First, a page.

I still believe FX is superior in portrait photography where shallower depth of field is favored, and wide angles are preferred. Still not on the level of medium format, but still better than DX.
 
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As mentioned if you need about 14mm and think this is very important for you, then you are right, and you can not live with 21mm as the best widest from Nikon or the tiny bit difference from Tokina 11-16 compared with the 14-24 (and no filter, unless you pay a premium to get a certain holder)

About portraits I would have agreed years ago, but not anymore, the difference is there but it is so minor.

There was a test about the difference betw. using f. 1.4, f. 2.0 and f.2.8 bokeh wise and the better sharpness a bit stopped down, and the result was, that (on full frame) you got the best result with f. 2.8.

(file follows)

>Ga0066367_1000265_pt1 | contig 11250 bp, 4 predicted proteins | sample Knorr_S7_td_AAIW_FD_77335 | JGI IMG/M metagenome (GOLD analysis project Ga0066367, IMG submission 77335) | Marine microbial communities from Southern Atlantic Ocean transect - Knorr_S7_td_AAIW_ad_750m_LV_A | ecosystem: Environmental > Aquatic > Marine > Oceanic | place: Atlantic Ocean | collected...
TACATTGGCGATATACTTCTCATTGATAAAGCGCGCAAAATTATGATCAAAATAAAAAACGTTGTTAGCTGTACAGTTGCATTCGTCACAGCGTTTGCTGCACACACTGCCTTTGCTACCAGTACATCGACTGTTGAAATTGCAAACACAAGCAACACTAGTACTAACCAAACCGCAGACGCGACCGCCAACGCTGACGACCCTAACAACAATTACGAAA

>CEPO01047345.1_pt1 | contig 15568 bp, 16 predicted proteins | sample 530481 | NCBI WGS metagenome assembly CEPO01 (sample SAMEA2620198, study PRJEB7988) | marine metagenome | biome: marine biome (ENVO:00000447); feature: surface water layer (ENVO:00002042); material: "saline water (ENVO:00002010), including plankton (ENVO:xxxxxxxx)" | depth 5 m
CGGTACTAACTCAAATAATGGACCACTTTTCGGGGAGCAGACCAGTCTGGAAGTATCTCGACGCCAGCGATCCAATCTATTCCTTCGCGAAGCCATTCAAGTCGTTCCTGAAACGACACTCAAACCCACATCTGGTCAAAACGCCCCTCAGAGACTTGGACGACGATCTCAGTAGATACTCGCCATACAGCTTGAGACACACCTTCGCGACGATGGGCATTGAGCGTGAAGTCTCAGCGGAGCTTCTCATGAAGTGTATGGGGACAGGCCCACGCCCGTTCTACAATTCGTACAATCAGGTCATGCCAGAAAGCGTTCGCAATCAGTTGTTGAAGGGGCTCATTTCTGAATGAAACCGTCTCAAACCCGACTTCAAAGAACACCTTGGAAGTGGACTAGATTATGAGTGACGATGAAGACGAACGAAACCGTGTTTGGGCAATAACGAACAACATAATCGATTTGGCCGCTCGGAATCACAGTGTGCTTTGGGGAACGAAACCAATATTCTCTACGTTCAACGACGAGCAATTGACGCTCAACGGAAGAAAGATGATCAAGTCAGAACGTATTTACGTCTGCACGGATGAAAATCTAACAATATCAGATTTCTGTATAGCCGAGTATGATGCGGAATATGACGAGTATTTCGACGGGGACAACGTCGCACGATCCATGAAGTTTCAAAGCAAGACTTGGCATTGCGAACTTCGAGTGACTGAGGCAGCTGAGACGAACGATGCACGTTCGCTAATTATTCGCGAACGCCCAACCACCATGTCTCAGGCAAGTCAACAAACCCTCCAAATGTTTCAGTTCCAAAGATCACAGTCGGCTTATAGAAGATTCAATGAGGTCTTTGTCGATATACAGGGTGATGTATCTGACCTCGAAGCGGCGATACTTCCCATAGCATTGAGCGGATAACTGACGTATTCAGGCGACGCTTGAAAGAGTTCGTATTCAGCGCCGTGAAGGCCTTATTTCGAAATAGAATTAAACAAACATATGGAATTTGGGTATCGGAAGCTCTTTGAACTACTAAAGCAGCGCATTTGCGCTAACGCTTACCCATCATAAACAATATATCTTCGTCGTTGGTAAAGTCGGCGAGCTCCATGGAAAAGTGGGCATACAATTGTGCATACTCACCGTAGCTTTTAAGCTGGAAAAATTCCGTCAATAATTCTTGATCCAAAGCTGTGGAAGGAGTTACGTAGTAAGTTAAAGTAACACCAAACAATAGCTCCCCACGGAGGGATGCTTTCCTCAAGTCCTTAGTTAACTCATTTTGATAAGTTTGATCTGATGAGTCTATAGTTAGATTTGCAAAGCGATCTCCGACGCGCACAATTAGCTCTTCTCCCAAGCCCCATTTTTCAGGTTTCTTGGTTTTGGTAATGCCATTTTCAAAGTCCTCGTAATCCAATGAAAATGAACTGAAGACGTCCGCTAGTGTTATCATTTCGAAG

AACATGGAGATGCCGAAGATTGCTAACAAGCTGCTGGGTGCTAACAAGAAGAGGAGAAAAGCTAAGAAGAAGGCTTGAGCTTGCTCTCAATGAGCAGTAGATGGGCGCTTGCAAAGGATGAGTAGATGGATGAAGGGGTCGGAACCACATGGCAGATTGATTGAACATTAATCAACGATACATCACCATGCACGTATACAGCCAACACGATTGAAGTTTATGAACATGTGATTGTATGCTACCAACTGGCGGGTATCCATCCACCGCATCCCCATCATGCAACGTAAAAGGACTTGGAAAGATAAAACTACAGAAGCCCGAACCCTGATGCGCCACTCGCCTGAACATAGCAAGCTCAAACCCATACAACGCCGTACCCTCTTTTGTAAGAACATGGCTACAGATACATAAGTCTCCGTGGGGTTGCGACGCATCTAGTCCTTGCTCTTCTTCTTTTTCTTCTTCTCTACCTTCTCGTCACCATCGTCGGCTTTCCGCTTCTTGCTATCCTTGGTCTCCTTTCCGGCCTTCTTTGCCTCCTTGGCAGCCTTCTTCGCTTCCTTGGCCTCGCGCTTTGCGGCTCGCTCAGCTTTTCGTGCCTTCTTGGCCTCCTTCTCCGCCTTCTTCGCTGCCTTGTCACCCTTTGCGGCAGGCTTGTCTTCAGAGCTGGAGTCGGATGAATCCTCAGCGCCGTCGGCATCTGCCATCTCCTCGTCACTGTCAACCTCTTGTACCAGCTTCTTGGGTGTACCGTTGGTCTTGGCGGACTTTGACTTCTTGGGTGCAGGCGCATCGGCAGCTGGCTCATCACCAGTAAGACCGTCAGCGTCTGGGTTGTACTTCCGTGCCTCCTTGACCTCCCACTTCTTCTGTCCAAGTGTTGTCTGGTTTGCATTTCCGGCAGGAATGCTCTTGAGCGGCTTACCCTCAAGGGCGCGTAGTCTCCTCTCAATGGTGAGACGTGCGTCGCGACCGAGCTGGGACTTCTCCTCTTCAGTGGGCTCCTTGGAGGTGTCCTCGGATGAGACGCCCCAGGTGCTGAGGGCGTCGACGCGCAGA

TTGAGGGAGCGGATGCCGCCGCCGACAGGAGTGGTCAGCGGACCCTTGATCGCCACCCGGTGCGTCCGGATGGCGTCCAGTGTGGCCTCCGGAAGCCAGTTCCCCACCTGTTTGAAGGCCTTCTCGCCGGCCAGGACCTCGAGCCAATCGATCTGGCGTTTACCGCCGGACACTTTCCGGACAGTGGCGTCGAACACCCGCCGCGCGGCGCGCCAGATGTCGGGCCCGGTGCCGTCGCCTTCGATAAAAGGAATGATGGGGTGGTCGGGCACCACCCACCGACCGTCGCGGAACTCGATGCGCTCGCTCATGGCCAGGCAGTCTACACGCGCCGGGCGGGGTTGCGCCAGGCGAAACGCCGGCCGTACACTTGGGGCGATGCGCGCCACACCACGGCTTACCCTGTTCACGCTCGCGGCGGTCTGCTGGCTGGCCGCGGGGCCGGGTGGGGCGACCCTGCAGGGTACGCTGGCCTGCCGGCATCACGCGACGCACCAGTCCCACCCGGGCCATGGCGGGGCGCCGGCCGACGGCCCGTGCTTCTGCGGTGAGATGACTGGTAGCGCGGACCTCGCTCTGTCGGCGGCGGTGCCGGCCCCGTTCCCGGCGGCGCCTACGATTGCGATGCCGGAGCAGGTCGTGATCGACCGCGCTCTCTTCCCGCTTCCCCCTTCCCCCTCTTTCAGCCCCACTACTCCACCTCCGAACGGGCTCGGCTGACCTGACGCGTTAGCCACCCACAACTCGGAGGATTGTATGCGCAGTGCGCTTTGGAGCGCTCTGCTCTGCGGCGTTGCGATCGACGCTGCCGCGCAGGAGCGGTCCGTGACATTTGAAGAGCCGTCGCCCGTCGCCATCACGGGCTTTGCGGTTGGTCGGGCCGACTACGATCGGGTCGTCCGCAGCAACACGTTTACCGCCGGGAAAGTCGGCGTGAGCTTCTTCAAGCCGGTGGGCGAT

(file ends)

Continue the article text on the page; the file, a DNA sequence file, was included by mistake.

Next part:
Yes, the bokeh was a bit better wide open, but the sharpness suffered also a bit, so you got the best result/balance at f. 2.8

I can look for the test, and send it here, if I can find it, if you are interested ?

If you only go for the best bokeh I agree.

----

"I think it's more like comparing a screwdriver to an allen wrench"

I certainly NOT agree here (today !! some years ago I would agree), and I have shot a lot with both formats - from D700 to D3x and about nearly all the DX-cameras started with D70S = Today, there are those small differencies mentioned, and if you wil pay A LOT more and have a much heavier body for those differencies = OK, but I will say that this comparison is apples compared to apples = Some are a tiny bit sweeter, some have advantages some have disadvantages, but those comarisons/differencies are small .....and then you choose.

When on an assignments I have 4-5 bodies with me - FX and DX-bodies (and Oly E-M5 with 75mm f/1.8, it is close in quality to a very pro and expensive Nikon lens), because I like primes more (they are often better and much lighter = earlier i had the "holy trinity" = 14-24, 24-70 and 70-200VR) and I do not want to change lenses, so it is easier/faster to pic another camera, than changing lenses, therefore I have compared a lot.

And Yes I got a tiny bit better bokeh from the D3x.
 
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If you only go for the best bokeh I agree.